I have no idea what the Chicken Ranch General Store has to do with the now extinct brothel, but the sign got my attention.  The store is located on Washington in La Grange and is near the Railroad tracks but the last time I was in La Grange, the owners had painted over the mural with white paint. 

Tuesday, March 31, 2015

La Serinisima

St Mark's Venice by Catherine L. Gauldin

Pastel and Colored Pencil on paper

1 6 x 20 

Venice has an aura of fragility about it, as if the Adriatic might overwhelm it and dissolve the buildings that look so much like lace cast into stone.  In spite of its crumbling appearance, Venice has stood since the 13th century as La Serinisima, the Serene One and the jewel in her crown is the Cathedral of St Mark's, the vast Byzantine edifice that stands in the center of the plaza and supposedly houses the relics of its namesake and the bones of the Apostle, or are they the bones of Alexander the Great? 
This image shows part of the facade replicas of the famous horses.  The original horses can still be seen but they are now in a more protected location, accessible at the top of a very steep staircase.  People always say it’s easy to get lost in Venice but that is not at all true.  No matter how far you wander through the maze of streets, generally you can find your way back to the Grand Canal and from there to San Marco.  I was traveling with a group to Italy but generally I take off by myself after the overall City Tour in order to savor the atmosphere of the place without interruption.  Sometimes I want company and sometimes I don’t want anyone else around but before we were to leave I knew I couldn’t continue in our journey without climbing to the top to gaze out across the great Plaza of San Marco and beyond over the rooftops of one of the most beautiful cities in the world. 

Saturday, February 28, 2015

If it's not Baroque, don't fix it

MELK ABBEY by Catherine L. Gauldin
Pastel and Colored Pencil on paper
16 x 20
Collection of the artist 
Whereas the cavernous interior of the Basilica of St Peter in Rome is dimly lit and monumental Renaissance in scale, the interior of the chapel of Melk Abbey in Austria is a symphony of flowing Baroque exhuberance.  Particularly noteworthy is the abbey church with frescos by Johann Michael Rottmayr and the impressive library with countless medieval manuscripts.   

Melk Abbey rises on a promontory high above the Danube River and is located in Melk, between Salzburg and Vienna, Austria.  It is a Benedictine Abbey and when I was there in 2003 I was traveling with a lady who for years taught World History to High School students.  "The Baroque," she said, "was the Church's answer in Architecture to the heresy called the Reformation."  I think she may have been right; the style was the Catholic Church's own version of 'shock and awe', intended to inspire an overpowering ecclesiastical authority and presence.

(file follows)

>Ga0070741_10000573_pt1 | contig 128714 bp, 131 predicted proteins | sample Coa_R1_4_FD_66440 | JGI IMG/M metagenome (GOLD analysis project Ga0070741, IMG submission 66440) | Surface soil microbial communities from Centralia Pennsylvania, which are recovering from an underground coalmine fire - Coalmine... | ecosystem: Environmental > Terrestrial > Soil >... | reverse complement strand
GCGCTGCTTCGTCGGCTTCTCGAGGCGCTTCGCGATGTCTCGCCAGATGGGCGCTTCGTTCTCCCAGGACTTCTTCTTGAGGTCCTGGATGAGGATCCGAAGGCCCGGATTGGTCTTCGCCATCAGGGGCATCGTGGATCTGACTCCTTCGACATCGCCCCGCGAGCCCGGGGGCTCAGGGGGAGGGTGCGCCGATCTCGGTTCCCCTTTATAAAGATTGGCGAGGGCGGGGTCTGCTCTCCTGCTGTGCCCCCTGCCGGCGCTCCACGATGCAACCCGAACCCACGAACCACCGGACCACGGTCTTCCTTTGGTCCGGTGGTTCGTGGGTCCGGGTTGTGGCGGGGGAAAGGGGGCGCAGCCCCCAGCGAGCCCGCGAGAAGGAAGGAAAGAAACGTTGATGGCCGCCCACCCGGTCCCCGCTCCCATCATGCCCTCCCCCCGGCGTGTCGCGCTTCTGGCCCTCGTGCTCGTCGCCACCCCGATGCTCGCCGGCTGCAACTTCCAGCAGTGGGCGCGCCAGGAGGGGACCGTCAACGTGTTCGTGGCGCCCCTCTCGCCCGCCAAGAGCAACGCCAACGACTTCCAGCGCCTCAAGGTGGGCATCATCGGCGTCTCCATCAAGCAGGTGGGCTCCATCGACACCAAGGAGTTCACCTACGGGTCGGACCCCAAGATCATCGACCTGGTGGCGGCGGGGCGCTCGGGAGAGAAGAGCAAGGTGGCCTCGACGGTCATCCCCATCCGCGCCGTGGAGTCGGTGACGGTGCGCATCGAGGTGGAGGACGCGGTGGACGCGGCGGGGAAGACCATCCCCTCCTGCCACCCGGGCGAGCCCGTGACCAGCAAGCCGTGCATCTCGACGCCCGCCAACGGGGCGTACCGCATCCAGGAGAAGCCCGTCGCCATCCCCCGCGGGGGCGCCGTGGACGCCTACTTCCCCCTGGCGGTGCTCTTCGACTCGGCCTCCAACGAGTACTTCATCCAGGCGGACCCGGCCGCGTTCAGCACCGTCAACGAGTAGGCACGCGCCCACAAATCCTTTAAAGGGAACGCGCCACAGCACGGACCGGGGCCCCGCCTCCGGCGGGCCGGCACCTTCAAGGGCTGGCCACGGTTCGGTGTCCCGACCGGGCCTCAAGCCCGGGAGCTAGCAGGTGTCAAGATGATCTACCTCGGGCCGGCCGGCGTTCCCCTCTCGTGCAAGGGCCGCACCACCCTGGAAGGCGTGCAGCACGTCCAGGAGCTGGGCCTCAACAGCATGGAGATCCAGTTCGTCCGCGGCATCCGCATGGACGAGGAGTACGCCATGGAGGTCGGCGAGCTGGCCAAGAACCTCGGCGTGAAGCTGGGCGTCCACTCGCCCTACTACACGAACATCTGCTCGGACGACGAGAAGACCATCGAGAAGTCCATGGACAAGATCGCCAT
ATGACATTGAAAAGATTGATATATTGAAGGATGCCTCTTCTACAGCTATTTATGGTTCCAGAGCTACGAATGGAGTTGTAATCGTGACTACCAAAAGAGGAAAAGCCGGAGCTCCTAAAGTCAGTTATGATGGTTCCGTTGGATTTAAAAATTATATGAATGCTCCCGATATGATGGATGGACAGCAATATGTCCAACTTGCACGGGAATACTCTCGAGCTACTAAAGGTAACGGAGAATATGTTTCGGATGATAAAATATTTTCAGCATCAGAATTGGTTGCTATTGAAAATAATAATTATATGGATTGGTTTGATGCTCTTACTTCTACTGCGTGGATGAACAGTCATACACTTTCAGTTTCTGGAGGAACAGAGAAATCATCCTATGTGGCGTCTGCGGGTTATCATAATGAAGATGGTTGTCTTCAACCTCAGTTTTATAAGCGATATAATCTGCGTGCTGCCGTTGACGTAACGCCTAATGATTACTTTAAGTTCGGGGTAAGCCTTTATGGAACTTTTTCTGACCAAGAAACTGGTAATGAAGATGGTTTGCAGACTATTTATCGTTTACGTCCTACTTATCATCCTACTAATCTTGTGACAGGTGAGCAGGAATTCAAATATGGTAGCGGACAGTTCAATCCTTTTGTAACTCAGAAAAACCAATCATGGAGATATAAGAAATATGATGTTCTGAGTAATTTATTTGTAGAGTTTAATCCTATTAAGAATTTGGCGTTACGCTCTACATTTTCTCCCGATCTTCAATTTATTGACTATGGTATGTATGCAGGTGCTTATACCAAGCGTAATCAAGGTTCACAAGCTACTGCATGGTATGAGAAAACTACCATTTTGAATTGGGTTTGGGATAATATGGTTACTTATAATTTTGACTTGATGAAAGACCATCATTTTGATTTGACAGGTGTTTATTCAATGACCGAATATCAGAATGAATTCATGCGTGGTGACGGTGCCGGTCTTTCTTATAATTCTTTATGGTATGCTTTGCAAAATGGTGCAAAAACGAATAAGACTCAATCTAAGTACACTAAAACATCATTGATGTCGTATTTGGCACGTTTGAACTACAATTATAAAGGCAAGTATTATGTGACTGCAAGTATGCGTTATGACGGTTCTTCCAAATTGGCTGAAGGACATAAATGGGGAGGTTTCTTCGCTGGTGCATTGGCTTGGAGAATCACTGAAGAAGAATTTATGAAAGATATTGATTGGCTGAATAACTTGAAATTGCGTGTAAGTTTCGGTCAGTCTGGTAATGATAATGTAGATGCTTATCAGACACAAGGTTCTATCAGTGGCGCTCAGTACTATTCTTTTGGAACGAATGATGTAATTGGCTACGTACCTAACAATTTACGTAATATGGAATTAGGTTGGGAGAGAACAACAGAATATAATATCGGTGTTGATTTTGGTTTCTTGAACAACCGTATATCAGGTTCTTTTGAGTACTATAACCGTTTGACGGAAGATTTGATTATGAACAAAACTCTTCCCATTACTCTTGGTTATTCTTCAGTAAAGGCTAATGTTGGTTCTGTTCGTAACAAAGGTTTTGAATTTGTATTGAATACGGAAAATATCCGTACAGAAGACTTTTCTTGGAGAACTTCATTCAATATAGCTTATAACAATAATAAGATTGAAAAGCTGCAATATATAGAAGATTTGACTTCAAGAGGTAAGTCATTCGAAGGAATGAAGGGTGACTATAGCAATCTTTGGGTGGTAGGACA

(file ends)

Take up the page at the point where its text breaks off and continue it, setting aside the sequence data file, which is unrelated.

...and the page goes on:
Saturday, January 31, 2015

The Art of Architecture

The world is full of beautiful buildings,

and Architecture can stand alone as the subject of an interesting image. 

"Noble life demands a noble architecture" wrote Frank Lloyd Wright, "for noble uses of noble men. Lack of culture means what it has always meant: ignoble civilization and therefore imminent downfall."

Interior St. Peter's by Catherine L. Gauldin
18 x 24 Colored Pencil
Collection of the artist

Architectural Art is something other than Architectural Illustration, though both strive towards an accurate representation of buildings and the built environment.  When the structure already exists, the artistic image explores the rhelm of designed human emotion, and that is the drama of great Architecture. 

It has been said that Architectural design is as 'like' music as music is similar to any of the Arts  As an Artist whose background and training is in Architectural Design, I do not recognize a definite line of separation between any of the avenues of the inborn creative impulse but instead find my real inspiration in the process of creativity and am of the opinion that the product is always secondary to the procedure itself. 

My name is Catherine Gauldin and I have been an Architectural Illustrator since 1983.  I graduated with a degree in Architecture from Texas A&M University and with the exception of a couple of years when I worked for several Architectural firms, was engaged full time in that eye-straining yet rewarding occupation.  I have had in my life the opportunity to travel extensively in both the United States and in Europe, and I cherish both the privilege of being able to experience the great Architecture of the world and the ability to translate images that I have seen and photographed into Architectural and Fine Art. 

Sir Winston Churchill once wrote, "We shape our buildings; thereafter they shape us."